When generosity doesn’t work

Our DPSN theme for July is generosity.  To be generous is to be liberal in giving or sharing, to give freely to others without expectation of something in return.  We’ve asked our bloggers to reflect on what they think about generosity, both the positives and the negatives, whether this is a value in their own lives or something they’ve noticed in the world around them.  We’d like to hear your views too, so let us know in the comments below, or jump over to our Facebook page to join the conversation.

I have a strong value around generosity in my life.  I like to give to others, whether it be time, energy, or money/resources (when I can afford it).  I try to be a giving and generous friend, partner, family member and employee. I’ve based my whole career as a therapist around being generous – giving freely of my emotional energy and support to others.  This isn’t always a good thing.

I’ve had the odd experience in the past of a one-sided friendship.  When I was younger, and didn’t know any better, I think I let other people take advantage of my generosity.  I found it confusing that the values of other people didn’t match my own, and couldn’t figure out why I wasn’t getting back what I was putting into the relationship.

Now I’m older and maybe slightly (only slightly) wiser, I don’t let this happen as much.  I still go into friendships – both new and old – with the same amount of giving. But I notice more what I am getting back, and if it’s not well matched, I’m able to withdraw and maintain more healthy boundaries.

Getting through a five year psychology training programme means that I’m no stranger to chronic stress!  I’m also a perfectionist and a bit of a control freak, so I put absolutely everything into my studies in order to pass well.  I think I definitely burnt out by the time I graduated and then launched myself full-time into a career in mental health – a sector which is hugely overworked and under-resourced (although one which I continue to be passionate about working in).  

It took a good year or two before I managed to unwind from that stress, and feel like myself again.  So then of course I decided to take on more work, and started a private practice! By the end of last year, I was working a 60 hour week between three jobs without even really noticing how I got there.

This year I made an honest effort to cut back.  I reduced my hours at DPSN as well as put limits on my client numbers, and was really pleased to have done so.

Unfortunately, this year I’ve also experienced a significant number of health issues.  It started with some stomach trouble, which turned out to be acute cholecystitis and ended with sudden surgery to have my gallbladder removed.  This then left me with a chronic pain problem – the leading hypothesis being that they nicked a nerve during surgery which will take an extended period of time to heal.  I then had a nasty flu – which lasted three full weeks – and have already had more colds than usual this winter. To top it all off, I then developed incredibly painful cellulitis in my face.  No surprises there, since my immune system is pretty much in the toilet at this point!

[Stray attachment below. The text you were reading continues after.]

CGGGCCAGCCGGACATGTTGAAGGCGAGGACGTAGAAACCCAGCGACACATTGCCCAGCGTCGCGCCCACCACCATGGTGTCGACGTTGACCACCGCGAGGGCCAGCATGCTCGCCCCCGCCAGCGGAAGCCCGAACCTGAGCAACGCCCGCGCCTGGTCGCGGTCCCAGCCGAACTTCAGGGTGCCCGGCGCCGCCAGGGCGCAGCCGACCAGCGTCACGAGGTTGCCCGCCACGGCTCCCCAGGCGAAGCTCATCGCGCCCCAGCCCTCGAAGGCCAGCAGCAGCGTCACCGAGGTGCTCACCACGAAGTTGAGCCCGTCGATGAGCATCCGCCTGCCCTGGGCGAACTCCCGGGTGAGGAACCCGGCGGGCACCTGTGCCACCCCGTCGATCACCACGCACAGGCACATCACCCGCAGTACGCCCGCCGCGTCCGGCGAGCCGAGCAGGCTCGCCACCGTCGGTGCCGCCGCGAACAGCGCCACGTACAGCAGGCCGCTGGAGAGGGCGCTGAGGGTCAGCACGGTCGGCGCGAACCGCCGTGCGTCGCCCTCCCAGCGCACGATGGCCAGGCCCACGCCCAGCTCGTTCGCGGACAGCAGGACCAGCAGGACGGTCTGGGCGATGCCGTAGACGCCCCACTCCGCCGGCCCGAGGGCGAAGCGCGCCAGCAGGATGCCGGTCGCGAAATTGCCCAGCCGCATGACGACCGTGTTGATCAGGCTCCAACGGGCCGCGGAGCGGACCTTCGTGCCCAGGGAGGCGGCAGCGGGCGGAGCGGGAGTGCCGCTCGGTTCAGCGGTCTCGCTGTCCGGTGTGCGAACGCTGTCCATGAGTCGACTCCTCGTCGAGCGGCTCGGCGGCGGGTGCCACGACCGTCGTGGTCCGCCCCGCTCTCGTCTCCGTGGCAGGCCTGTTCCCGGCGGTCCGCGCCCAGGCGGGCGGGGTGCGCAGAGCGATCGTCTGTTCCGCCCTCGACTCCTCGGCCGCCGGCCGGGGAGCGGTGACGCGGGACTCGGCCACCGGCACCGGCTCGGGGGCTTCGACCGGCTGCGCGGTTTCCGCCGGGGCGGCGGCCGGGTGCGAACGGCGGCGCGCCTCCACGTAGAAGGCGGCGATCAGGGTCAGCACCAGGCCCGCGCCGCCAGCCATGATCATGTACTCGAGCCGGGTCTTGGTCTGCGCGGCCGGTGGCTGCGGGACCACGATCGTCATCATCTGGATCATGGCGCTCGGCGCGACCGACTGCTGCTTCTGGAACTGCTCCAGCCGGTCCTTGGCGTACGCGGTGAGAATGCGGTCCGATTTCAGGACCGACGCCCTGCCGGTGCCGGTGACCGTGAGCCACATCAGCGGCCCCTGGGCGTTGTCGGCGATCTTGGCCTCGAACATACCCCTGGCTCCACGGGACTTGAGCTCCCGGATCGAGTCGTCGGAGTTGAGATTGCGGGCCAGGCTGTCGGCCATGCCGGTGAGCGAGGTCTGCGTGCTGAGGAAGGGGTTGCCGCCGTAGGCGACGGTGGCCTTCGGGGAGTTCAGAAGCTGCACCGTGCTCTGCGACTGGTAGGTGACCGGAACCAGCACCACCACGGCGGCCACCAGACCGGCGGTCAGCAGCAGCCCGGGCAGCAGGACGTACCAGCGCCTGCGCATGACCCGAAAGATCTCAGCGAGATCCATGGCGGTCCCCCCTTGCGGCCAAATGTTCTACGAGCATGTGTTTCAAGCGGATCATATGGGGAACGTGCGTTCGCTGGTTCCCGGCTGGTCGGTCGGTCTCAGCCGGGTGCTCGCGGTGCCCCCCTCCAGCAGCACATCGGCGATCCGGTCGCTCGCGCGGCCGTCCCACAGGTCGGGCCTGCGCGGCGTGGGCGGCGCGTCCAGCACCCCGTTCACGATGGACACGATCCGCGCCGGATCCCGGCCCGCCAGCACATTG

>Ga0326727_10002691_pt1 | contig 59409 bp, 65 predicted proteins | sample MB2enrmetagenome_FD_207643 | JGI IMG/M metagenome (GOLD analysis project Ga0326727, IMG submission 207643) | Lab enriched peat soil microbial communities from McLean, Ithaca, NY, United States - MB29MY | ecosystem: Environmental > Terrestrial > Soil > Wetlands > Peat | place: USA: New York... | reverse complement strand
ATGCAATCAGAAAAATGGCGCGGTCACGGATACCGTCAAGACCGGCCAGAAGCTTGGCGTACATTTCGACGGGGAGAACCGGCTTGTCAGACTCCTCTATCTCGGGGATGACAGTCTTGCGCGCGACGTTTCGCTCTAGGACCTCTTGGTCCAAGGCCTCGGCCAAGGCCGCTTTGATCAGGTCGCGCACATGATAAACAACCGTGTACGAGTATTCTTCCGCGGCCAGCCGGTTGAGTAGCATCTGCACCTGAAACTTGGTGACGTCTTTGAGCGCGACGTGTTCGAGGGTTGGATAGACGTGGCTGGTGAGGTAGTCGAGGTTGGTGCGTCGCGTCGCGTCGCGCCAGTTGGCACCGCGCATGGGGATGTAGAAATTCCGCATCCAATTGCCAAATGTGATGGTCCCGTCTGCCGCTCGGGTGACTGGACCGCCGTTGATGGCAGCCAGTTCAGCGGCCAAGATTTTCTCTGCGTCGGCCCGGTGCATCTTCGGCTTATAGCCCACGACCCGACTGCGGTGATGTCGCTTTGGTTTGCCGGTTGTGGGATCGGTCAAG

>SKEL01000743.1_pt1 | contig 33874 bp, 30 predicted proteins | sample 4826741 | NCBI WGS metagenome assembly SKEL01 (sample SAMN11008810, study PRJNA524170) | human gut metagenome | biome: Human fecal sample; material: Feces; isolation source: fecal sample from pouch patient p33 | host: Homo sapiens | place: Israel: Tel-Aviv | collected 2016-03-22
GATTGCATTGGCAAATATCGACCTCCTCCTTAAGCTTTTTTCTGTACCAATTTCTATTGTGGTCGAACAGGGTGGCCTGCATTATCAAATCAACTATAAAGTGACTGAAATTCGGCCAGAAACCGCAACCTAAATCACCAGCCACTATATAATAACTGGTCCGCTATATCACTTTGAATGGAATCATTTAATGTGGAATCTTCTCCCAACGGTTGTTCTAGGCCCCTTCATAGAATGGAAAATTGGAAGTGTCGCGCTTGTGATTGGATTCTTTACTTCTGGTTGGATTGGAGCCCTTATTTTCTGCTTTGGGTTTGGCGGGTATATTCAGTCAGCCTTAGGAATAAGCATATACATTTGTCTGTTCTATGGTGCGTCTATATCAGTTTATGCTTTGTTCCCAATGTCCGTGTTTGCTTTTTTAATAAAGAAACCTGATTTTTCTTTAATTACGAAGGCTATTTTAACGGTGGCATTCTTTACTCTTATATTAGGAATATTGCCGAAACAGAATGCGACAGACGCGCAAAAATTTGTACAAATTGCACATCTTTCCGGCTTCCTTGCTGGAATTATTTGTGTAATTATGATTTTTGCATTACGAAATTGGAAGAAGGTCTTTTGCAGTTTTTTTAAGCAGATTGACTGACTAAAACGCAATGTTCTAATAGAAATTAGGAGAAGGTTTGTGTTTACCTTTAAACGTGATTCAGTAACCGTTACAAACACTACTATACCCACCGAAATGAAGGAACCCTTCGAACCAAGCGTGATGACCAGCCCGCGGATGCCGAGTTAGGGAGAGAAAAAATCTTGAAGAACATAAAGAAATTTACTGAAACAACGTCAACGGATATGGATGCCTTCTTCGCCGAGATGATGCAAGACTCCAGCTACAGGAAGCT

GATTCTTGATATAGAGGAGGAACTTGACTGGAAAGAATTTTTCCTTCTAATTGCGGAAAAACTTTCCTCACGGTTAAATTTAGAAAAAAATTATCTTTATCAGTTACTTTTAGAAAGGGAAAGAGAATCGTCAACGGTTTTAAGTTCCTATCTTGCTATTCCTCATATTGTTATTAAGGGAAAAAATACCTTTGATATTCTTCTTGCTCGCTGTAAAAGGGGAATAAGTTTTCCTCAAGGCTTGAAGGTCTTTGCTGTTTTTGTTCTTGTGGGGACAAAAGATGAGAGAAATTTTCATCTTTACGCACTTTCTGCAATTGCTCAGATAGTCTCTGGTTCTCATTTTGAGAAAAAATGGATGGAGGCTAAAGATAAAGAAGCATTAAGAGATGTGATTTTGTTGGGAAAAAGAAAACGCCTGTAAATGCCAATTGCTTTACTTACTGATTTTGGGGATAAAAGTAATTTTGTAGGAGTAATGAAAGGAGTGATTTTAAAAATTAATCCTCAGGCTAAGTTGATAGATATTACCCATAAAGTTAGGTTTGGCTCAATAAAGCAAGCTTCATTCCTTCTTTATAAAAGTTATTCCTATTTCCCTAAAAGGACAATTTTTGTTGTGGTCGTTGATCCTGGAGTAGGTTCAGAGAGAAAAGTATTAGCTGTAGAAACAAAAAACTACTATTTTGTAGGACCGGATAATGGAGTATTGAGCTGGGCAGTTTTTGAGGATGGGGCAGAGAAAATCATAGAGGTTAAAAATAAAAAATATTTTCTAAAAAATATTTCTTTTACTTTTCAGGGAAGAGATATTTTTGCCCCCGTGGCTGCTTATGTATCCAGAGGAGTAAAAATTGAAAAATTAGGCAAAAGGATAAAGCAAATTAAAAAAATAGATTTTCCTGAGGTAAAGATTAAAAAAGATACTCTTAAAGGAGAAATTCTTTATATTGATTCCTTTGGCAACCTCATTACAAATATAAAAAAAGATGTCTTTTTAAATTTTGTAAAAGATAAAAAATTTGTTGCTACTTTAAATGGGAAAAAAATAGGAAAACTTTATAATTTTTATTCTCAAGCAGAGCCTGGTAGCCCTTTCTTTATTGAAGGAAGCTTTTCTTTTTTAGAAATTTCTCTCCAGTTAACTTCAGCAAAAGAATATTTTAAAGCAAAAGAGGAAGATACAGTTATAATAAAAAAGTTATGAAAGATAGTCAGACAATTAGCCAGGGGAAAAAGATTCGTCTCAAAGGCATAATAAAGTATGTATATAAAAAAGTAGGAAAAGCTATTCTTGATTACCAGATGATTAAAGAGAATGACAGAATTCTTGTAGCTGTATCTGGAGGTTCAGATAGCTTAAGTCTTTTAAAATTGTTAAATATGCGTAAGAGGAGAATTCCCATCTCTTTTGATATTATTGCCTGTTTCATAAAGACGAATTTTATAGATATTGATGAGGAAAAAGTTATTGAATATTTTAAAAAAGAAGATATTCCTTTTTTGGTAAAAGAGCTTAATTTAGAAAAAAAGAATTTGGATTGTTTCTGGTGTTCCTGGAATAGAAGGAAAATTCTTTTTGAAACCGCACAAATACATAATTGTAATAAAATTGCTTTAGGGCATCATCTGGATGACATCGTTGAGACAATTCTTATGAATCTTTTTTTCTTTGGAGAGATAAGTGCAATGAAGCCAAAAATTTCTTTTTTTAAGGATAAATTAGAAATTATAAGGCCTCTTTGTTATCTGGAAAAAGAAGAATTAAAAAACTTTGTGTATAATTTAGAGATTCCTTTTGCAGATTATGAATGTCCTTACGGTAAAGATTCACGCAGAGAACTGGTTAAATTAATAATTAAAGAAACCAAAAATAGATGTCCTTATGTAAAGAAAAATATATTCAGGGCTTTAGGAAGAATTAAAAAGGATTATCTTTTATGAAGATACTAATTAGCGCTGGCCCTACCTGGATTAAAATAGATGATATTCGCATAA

My partner has also been in hospital (he’s fine), as has my poor wee cat (at the pet hospital) who keeps getting into fights with a neighbour cat, the last of which resulted in stitches and a 10 day stay.

I’ve realised today that every week for the past three months I’ve either been at the hospital, the GP, or the vet!!

I feel bad complaining.  I realise that all of the above (other than surgery) are relatively minor complaints and so much more could be going wrong in life.   But being physically unwell or in pain does affect your mental health, and I have been really noticing the impact of all of this on my emotional wellbeing.

So I’ve had to be less generous.  I’ve cancelled on a number of social invites, even though I miss catching up with friends.  I’ve said no to being involved in extra projects, and no to new referrals to my private practice.  I’m trying hard to spend my weekends resting and recovering.

I’m hoping that it’s just a run of bad luck, with a lot of things happening all at once, and that the universe will even things out eventually.  I know through working with others that life can ebb and flow in this way. Meanwhile, I’m noticing how much energy and resilience I have at present, and making sure I allocate enough to myself, before I decide how much I have to give away to others.

So what do you think?  Have there ever been any times or situations where you’ve had to be less generous that you would like?

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